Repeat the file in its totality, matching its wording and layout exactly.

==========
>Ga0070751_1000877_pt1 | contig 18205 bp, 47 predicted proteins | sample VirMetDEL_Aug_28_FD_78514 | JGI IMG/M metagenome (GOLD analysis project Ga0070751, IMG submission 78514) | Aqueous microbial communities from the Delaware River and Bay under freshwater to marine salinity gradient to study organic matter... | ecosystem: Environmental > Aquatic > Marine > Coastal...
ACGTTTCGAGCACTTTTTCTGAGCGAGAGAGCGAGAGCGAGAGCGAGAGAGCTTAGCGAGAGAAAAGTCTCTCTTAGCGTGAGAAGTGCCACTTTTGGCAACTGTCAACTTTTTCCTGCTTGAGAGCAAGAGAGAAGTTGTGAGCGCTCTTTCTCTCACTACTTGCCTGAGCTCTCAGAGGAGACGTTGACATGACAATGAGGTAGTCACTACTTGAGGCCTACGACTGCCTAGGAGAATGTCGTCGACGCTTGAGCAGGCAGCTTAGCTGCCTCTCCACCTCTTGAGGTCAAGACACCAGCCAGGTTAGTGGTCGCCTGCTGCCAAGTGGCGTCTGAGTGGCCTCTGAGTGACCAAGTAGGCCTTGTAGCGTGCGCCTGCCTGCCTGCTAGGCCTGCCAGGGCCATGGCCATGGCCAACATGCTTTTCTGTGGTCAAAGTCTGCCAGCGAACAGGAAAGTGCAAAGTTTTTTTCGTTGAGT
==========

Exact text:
>Ga0070751_1000877_pt1 | contig 18205 bp, 47 predicted proteins | sample VirMetDEL_Aug_28_FD_78514 | JGI IMG/M metagenome (GOLD analysis project Ga0070751, IMG submission 78514) | Aqueous microbial communities from the Delaware River and Bay under freshwater to marine salinity gradient to study organic matter... | ecosystem: Environmental > Aquatic > Marine > Coastal...
ACGTTTCGAGCACTTTTTCTGAGCGAGAGAGCGAGAGCGAGAGCGAGAGAGCTTAGCGAGAGAAAAGTCTCTCTTAGCGTGAGAAGTGCCACTTTTGGCAACTGTCAACTTTTTCCTGCTTGAGAGCAAGAGAGAAGTTGTGAGCGCTCTTTCTCTCACTACTTGCCTGAGCTCTCAGAGGAGACGTTGACATGACAATGAGGTAGTCACTACTTGAGGCCTACGACTGCCTAGGAGAATGTCGTCGACGCTTGAGCAGGCAGCTTAGCTGCCTCTCCACCTCTTGAGGTCAAGACACCAGCCAGGTTAGTGGTCGCCTGCTGCCAAGTGGCGTCTGAGTGGCCTCTGAGTGACCAAGTAGGCCTTGTAGCGTGCGCCTGCCTGCCTGCTAGGCCTGCCAGGGCCATGGCCATGGCCAACATGCTTTTCTGTGGTCAAAGTCTGCCAGCGAACAGGAAAGTGCAAAGTTTTTTTCGTTGAGT